MSPs vary in size from one-person shops to much larger enterprises with hundreds of employees. Service providers can automate many of their IT management tasks using an RMM solution and use professional services automation (PSA) software to help them run the business. These tools allow managed services providers to cater to multiple clients with only a limited workforce, resulting in lower operational costs and higher profit margins.
The days ahead look bright for managed service providers. Their recurring revenue stream offers visibility and insights into their business health, making them an attractive target for investors. Post-pandemic economic recovery means the industry is poised to register booming growth.
How Many Managed Service Providers Are There?
The demand for managed service providers is only going to increase in the foreseeable future.
According to a report by MSP Resources, the United States is the largest market for managed service providers by revenue. It is estimated that there are about 130,000 managed services providers globally.
APAC is the fastest-growing region in this segment, driven by growth in the managed services market in countries like India and China.
In 2020, the global managed services market size was valued at $215.14 billion. It is forecasted to expand at a compound annual growth rate (CAGR) of 12.7% from 2021 to 2028 according to Grand View Research.
Businesses pushing for lower IT budgets, increasing cyberattacks, high cost of data security, small and medium enterprises moving toward cloud adoption and less availability of skilled IT professionals are some of the factors driving growth in the sector.
Types of Managed Services
Most managed service providers start by offering endpoint and network management services. With time, they either expand their technology services or choose to specialize in a particular area of IT services such as security.
Endpoint and Network Management
MSPs manage their clients’ IT infrastructure including desktops, laptops, servers and network devices (routers, switches and printers). They frequently use an RMM solution to remotely monitor and manage these devices. Their services usually include software patch management to ensure that OSes and third-party applications are kept up to date. The overall objective is to maintain IT system and service uptime and availability for their clients.
IT Security Management
Data protection has become the top priority for companies due to increasing cyberattacks. Managed security providers remotely manage IT security for their clients. This may include antivirus and antimalware (AV/AM) deployment and management, advanced threat detection and prevention, managed firewalls, proactive remediation of a threat, log and compliance management and vulnerability scanning, among others.
MSPs focused on IT security (MSSPs) can leverage a managed Security Operations Center (SOC) to provide extensive security services to their clients.
Even the most highly managed IT environments experience glitches. That’s why managed service providers need to give their clients access to a service desk — a platform where customers can raise and track the progress of their tickets and service requests.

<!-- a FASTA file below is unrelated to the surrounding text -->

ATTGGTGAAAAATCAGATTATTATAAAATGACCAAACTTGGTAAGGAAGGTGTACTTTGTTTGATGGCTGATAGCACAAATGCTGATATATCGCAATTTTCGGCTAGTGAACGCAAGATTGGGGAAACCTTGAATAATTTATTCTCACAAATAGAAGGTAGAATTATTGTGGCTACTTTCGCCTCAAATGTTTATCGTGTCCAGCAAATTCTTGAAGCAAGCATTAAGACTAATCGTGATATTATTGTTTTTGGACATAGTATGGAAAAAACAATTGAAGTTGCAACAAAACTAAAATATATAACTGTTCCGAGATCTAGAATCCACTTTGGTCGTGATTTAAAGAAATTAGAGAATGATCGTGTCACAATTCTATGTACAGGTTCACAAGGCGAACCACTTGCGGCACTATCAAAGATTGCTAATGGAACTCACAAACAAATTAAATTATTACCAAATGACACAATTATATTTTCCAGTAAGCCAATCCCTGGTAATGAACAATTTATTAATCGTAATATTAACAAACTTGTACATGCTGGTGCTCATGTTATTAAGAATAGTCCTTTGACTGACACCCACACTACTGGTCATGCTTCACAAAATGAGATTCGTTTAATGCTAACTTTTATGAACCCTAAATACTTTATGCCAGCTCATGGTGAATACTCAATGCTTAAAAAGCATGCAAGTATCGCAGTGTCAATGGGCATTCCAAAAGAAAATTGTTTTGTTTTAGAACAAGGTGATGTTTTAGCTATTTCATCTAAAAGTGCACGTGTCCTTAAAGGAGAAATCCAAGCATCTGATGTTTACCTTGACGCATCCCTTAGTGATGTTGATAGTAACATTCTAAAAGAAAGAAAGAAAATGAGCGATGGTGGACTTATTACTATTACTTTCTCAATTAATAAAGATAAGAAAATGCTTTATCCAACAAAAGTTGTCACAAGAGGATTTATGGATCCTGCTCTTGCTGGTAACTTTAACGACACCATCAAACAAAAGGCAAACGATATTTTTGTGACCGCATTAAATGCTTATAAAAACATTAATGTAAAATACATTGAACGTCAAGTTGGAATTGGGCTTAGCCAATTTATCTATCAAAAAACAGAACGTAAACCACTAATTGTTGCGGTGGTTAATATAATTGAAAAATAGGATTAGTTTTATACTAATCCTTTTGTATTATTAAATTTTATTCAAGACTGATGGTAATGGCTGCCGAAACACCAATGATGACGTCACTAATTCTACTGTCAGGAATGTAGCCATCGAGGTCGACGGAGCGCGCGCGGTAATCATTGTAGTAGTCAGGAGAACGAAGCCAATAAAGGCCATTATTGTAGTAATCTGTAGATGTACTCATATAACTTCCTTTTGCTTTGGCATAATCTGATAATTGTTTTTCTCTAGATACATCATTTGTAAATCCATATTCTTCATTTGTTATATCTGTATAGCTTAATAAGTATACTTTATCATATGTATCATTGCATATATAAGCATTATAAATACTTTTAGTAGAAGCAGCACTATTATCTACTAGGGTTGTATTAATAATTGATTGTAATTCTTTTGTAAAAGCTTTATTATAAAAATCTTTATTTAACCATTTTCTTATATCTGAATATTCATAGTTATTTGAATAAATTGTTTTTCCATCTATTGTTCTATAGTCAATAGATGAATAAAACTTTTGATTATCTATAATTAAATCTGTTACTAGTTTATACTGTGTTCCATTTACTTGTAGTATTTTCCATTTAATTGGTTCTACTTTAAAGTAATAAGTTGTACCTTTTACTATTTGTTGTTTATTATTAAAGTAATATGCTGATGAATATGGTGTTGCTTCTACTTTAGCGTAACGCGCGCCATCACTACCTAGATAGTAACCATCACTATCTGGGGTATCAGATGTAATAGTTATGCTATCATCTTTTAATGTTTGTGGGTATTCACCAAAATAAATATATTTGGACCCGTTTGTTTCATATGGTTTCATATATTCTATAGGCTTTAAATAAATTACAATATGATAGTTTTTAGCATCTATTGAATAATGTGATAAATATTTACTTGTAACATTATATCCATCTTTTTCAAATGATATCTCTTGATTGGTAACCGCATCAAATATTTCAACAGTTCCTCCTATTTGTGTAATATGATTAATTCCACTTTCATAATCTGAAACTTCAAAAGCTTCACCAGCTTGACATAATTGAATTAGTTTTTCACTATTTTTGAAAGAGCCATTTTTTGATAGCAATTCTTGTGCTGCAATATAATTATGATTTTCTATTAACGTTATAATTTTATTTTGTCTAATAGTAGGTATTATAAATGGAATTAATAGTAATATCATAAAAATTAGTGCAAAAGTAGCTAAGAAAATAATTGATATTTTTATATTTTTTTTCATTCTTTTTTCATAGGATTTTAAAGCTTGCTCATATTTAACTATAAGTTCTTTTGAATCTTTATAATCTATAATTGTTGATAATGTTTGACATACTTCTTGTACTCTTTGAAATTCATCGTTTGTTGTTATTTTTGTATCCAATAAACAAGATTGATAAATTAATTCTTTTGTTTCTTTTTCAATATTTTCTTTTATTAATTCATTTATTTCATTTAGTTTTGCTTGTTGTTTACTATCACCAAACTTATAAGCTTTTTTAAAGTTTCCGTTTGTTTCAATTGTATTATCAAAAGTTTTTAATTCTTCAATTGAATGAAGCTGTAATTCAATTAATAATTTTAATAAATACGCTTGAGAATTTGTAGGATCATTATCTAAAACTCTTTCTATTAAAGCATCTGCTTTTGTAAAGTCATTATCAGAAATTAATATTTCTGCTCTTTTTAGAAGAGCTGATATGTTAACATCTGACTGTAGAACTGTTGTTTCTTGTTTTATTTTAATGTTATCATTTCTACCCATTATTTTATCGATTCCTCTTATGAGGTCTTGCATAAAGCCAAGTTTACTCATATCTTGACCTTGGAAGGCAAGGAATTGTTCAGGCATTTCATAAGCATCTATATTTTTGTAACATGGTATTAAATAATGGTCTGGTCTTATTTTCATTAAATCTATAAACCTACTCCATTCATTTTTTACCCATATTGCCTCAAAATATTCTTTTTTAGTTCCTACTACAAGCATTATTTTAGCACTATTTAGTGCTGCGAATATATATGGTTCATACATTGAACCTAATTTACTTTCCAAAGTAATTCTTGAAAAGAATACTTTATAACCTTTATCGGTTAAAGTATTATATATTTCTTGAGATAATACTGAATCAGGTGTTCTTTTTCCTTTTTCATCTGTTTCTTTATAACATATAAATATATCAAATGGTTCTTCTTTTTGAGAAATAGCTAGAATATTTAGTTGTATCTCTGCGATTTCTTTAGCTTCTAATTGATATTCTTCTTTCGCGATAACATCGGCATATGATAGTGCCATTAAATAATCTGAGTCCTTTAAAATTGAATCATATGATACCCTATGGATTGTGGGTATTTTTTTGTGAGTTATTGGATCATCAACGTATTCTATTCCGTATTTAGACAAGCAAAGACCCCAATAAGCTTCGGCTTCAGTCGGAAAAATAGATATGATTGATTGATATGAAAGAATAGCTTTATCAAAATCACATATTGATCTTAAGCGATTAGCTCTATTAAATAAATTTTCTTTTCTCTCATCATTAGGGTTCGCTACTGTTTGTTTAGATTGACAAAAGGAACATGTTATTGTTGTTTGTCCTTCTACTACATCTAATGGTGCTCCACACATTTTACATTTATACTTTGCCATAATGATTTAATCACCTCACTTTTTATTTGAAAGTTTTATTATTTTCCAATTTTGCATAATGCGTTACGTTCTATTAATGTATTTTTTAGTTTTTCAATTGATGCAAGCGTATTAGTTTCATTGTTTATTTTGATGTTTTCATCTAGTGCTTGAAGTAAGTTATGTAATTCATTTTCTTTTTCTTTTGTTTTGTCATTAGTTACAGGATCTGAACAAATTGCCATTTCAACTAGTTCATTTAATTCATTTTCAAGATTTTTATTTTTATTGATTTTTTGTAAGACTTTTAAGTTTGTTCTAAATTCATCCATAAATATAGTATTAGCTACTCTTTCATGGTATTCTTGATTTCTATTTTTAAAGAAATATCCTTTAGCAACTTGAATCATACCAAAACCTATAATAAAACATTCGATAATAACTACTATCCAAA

Cloud Infrastructure Management
It involves migrating, maintaining and optimizing a customer’s cloud infrastructure for public, private or hybrid cloud environments.
Managed print services cover all aspects of a company’s printing needs, including hardware requirements and scanning needs. They look at data and workflow management and optimize printing resources and energy usage to help reduce costs.
Backup and Disaster Recovery
The most valuable asset of many companies is data. Hence, it needs to be stored and backed up in the event of a system failure or cyberattack. Managed service providers offer backup and disaster recovery (BDR) services to help customers protect their data and recover gracefully in case of an accident or a cyberattack.
Organizations face a growing number of government regulations including HIPAA, GDPR, PCI, NY SHEILD, CCPA and many more. MSPs provide compliance management services to keep their customers in compliance with all relevant regulations. This minimizes the risk of non-compliance penalties to the business.
Elevate Your Managed Services Business With Kaseya
During the pandemic, many companies turned to managed service providers to help them quickly meet new challenges. Post-pandemic, the time is ripe for managed service providers to grow their businesses through new service offerings, improved sales and marketing, and other strategies.
Kaseya and Kaseya VSA will help them do just that. Kaseya VSA is a unified remote monitoring and management (uRMM) tool that enables MSPs to manage traditional endpoints as well as a new generation of “devices” including virtual machines and cloud. It gives managed service providers complete visibility into their clients’ IT environments and helps increase operational efficiency through IT automation.